September/October Gardening Tips

Unwritten rules of gardening …
The best way to garden is to put on a wide brimmed straw hat and some old clothes. And with a hoe in one hand and a cold drink in the other, tell your husband where to dig.

Garden Tips for September and October
September is our transition into Fall here in Southern California and the start of the best planting season of the year. Although the nights may begin to cool off the days are still warm and it’s not uncommon to have short blasts of extremely hot weather and Santa Ana winds.

Over the next two or three months we switch from summer-blooming to winter-blooming annuals and from warm-season to cool-season vegetables. This is not an abrupt change but a slow transition. Start cleaning out faded flowers and vegetables but leave the good ones in place to enjoy as long as they last. Now is the time to prepare the soil and to begin to plant but don’t rush the planting at the expense of preparing your soil well. Remember – October is the best month for planting so you have time. The basis for every good garden is the soil; if you take care of the soil you won’t have to worry about the plants. The steps differ depending on whether you’re starting a new planting bed or replanting an existing one. If you’ve never planted a fall garden before and if you choose to do it this year, you’ll be in for a most rewarding experience. Autumn is the time to plant the cool-season annuals, perennials and vegetables, all of which will thrive in our lovely San Diego-area autumn weather. Our autumn weather is not only a boon for our plants but it’s also probably the most pleasant time of the year to be out working the garden. It is the very best time of the year to plant most trees and shrubs. By planting them in the fall they have time to develop a strong root system for their later bloom period.

Soil Preparation for New Beds
Start by turning the soil and watering deeply – continue to water and wait at least two weeks. The loose soil and water should germinate most of weed seeds in the soil. Weed these opportunists out now and you should have an easier time keeping the bed weed-free later. Before planting, finish with the soil preparation steps for existing beds which follows.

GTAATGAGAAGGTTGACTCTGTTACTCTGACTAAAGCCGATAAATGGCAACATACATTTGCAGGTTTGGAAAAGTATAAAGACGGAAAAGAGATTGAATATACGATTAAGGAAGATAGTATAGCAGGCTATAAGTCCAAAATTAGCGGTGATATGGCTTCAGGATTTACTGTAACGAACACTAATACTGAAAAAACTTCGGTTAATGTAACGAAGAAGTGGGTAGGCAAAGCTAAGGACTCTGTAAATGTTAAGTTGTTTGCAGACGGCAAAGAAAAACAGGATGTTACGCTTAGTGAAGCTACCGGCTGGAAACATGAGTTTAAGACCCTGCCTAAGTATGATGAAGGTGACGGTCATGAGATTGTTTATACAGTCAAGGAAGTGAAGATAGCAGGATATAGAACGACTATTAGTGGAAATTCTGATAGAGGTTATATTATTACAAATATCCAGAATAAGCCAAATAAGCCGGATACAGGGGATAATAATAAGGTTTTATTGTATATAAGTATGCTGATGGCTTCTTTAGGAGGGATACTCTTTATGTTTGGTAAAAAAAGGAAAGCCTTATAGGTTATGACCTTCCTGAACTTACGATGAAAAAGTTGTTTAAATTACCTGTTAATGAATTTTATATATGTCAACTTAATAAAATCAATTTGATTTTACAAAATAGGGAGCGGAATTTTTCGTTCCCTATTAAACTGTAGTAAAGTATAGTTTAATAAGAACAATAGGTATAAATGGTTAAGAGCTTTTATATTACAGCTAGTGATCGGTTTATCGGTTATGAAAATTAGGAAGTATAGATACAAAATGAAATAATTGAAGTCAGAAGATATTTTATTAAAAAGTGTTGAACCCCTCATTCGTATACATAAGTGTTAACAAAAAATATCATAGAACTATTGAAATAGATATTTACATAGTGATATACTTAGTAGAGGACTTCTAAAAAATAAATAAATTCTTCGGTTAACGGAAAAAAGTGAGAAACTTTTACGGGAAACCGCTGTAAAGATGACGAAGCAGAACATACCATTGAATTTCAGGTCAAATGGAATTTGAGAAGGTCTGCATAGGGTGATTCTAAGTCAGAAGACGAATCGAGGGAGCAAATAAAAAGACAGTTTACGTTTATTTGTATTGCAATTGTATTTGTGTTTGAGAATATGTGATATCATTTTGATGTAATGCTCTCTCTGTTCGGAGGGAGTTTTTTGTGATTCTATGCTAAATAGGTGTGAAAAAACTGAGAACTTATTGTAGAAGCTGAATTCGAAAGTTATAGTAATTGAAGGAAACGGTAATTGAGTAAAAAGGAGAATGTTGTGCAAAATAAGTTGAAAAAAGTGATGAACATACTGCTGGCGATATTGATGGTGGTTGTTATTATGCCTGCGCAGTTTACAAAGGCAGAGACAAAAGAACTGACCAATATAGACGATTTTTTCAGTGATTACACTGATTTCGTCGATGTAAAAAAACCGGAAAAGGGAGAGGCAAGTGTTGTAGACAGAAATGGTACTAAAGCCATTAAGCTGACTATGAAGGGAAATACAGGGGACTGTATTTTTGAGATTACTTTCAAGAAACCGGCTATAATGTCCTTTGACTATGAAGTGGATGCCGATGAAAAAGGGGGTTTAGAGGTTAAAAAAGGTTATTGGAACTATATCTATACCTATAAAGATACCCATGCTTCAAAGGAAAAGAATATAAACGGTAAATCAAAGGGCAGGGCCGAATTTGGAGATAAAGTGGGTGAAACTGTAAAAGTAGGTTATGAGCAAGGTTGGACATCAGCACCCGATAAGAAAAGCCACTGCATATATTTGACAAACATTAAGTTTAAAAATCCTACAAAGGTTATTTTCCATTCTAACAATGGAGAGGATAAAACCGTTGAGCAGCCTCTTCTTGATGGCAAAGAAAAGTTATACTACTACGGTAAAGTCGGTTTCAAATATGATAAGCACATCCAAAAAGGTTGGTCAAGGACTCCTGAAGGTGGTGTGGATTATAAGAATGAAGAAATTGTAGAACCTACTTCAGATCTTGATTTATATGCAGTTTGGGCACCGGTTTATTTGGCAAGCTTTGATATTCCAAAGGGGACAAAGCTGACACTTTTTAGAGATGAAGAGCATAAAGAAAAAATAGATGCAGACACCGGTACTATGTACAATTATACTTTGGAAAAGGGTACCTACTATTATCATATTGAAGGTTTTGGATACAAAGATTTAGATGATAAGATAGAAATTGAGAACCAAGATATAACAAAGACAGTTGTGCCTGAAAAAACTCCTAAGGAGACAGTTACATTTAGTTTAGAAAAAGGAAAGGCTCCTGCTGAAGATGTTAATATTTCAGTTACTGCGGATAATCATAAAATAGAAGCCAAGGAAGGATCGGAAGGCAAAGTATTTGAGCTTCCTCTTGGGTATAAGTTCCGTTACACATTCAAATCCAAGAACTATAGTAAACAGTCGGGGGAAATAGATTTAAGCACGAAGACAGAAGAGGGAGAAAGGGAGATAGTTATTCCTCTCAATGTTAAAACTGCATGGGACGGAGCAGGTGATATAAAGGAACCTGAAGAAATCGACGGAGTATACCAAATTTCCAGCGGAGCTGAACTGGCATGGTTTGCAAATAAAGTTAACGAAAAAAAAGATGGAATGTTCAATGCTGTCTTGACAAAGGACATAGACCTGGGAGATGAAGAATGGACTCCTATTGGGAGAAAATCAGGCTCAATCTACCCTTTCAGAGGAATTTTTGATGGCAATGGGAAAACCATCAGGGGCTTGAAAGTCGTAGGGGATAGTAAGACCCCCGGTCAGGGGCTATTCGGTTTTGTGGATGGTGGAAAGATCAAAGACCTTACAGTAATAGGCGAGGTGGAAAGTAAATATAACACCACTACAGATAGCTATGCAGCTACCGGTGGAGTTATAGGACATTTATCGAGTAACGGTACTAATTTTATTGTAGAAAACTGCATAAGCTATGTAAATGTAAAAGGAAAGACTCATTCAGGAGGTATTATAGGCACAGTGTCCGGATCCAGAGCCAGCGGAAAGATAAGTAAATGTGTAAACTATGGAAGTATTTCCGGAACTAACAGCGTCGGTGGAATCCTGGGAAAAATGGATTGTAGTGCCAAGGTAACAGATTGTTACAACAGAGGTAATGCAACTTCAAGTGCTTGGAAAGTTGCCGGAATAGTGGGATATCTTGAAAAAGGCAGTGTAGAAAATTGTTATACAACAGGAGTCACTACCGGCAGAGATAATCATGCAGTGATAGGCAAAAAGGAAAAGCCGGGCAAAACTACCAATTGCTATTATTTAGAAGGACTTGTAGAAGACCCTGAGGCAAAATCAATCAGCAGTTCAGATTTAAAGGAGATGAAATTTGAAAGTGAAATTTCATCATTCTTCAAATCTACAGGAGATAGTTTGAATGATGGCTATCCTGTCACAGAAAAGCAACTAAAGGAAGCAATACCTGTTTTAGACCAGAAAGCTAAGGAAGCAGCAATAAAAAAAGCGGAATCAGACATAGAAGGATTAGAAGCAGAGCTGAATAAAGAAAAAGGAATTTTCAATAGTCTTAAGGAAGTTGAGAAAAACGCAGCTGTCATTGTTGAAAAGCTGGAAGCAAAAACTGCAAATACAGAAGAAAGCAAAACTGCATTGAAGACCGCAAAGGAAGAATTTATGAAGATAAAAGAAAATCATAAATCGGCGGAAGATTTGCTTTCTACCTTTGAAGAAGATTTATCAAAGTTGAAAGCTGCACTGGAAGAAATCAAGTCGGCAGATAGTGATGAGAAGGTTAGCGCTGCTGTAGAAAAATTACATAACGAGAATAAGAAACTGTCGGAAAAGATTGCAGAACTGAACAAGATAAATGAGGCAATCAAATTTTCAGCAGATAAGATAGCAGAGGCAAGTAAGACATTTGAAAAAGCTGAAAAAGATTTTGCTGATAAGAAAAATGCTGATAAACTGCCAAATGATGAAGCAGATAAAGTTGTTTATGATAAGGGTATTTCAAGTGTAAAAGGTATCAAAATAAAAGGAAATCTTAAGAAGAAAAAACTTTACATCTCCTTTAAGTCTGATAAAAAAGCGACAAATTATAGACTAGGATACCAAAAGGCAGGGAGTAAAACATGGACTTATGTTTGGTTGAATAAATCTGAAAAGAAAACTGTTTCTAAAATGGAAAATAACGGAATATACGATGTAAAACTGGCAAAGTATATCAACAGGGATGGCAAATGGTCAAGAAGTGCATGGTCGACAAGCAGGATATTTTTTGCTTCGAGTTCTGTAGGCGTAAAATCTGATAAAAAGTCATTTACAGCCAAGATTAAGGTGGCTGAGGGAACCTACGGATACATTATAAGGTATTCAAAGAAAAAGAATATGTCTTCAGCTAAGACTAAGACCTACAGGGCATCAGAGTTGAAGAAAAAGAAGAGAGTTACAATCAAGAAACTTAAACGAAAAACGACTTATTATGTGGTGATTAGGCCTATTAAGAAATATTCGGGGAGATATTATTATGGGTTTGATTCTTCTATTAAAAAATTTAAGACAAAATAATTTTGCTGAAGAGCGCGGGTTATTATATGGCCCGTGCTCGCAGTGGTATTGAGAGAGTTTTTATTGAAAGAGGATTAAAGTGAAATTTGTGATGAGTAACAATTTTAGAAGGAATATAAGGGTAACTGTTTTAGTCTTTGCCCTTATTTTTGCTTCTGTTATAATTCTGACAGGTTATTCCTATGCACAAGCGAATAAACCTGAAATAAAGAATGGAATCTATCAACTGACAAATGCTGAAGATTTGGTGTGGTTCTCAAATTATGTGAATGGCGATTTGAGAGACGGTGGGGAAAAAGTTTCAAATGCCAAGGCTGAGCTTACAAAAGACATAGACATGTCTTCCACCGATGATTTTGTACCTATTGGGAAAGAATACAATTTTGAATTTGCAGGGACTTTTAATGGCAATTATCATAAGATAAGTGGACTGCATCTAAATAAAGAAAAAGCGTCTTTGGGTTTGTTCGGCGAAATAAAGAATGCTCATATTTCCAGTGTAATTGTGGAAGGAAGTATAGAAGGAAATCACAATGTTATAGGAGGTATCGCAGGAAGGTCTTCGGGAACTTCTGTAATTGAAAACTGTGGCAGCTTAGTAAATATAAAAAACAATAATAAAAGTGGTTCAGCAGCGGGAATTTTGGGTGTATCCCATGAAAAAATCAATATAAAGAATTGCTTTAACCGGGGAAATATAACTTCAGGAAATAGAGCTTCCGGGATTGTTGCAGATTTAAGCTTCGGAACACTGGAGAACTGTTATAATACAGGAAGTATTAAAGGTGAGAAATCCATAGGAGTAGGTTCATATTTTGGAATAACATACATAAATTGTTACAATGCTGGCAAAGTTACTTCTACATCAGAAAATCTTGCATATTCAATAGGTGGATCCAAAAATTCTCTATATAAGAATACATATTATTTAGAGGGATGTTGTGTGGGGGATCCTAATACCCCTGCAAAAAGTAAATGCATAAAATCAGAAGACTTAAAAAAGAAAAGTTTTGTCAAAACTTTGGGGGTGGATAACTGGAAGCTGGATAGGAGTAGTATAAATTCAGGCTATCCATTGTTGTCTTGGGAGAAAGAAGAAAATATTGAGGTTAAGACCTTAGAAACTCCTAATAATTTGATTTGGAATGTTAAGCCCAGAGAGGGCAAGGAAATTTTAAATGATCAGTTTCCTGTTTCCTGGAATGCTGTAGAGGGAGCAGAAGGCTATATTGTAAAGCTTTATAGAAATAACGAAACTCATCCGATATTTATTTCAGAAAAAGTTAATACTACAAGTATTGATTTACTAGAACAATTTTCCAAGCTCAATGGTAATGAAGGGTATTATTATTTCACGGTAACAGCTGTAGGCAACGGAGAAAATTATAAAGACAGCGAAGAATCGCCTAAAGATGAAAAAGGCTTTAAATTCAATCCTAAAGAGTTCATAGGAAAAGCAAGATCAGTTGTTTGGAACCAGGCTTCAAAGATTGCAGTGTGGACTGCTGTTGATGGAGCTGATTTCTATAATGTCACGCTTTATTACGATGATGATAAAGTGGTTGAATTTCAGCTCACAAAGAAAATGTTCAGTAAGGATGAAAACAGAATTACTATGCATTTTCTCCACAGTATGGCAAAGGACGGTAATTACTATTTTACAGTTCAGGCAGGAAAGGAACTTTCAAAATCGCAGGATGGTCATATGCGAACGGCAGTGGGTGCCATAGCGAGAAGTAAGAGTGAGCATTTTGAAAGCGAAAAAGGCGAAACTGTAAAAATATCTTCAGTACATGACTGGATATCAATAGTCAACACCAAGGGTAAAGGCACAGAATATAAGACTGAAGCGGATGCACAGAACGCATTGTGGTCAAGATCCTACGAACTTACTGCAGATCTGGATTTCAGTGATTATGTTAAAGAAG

To summarize:
Turn…Water…Wait…Weed

Soil Preparation for Existing Beds
Loosen the soil and add a three-inch to four-inch layer of organic material. This can be home-made compost, bagged compost or planting mix. Add an all purpose food and turn in well. If you have a heavy clay soil (as most of us do), add some gypsum; it helps to break up the clay (about 10 pounds for every 100 sq.ft). To replenish the nitrogen in the soil, add bloodmeal, cottonseed meal or some well-composted manure. To replenish the phosphorus in the soil, add phosphate or bone meal (Note: Since phosphorus is water-insoluble and nearly immobile in the soil, it should be added now when it can be thoroughly mixed into the soil. To figure out how much of each of these amendments you should add follow the instructions on the label. When all the amendments have been added mix them thoroughly into the soil with a spade or spading fork. Now you’re ready to plant.

To summarize:
Loosen…Add organics…Add gypsum (if needed)…Add nitrogen…Add phosphorus…Mix thoroughly…Start planting!